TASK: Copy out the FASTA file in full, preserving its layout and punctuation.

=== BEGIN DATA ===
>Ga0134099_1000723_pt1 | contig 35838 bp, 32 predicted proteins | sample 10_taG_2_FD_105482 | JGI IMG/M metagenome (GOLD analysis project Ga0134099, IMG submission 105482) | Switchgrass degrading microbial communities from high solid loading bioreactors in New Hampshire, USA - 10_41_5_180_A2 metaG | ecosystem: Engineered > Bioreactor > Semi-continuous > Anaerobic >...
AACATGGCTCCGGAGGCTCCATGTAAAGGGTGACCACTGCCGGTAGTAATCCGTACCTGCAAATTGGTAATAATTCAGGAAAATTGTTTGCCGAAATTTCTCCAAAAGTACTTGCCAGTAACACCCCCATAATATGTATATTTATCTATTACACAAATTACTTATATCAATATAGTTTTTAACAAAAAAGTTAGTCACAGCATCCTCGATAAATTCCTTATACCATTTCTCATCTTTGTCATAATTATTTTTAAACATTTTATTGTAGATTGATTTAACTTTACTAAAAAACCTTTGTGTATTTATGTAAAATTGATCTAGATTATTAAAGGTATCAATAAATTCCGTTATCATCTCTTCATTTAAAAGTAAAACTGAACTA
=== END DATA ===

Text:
>Ga0134099_1000723_pt1 | contig 35838 bp, 32 predicted proteins | sample 10_taG_2_FD_105482 | JGI IMG/M metagenome (GOLD analysis project Ga0134099, IMG submission 105482) | Switchgrass degrading microbial communities from high solid loading bioreactors in New Hampshire, USA - 10_41_5_180_A2 metaG | ecosystem: Engineered > Bioreactor > Semi-continuous > Anaerobic >...
AACATGGCTCCGGAGGCTCCATGTAAAGGGTGACCACTGCCGGTAGTAATCCGTACCTGCAAATTGGTAATAATTCAGGAAAATTGTTTGCCGAAATTTCTCCAAAAGTACTTGCCAGTAACACCCCCATAATATGTATATTTATCTATTACACAAATTACTTATATCAATATAGTTTTTAACAAAAAAGTTAGTCACAGCATCCTCGATAAATTCCTTATACCATTTCTCATCTTTGTCATAATTATTTTTAAACATTTTATTGTAGATTGATTTAACTTTACTAAAAAACCTTTGTGTATTTATGTAAAATTGATCTAGATTATTAAAGGTATCAATAAATTCCGTTATCATCTCTTCATTTAAAAGTAAAACTGAACTA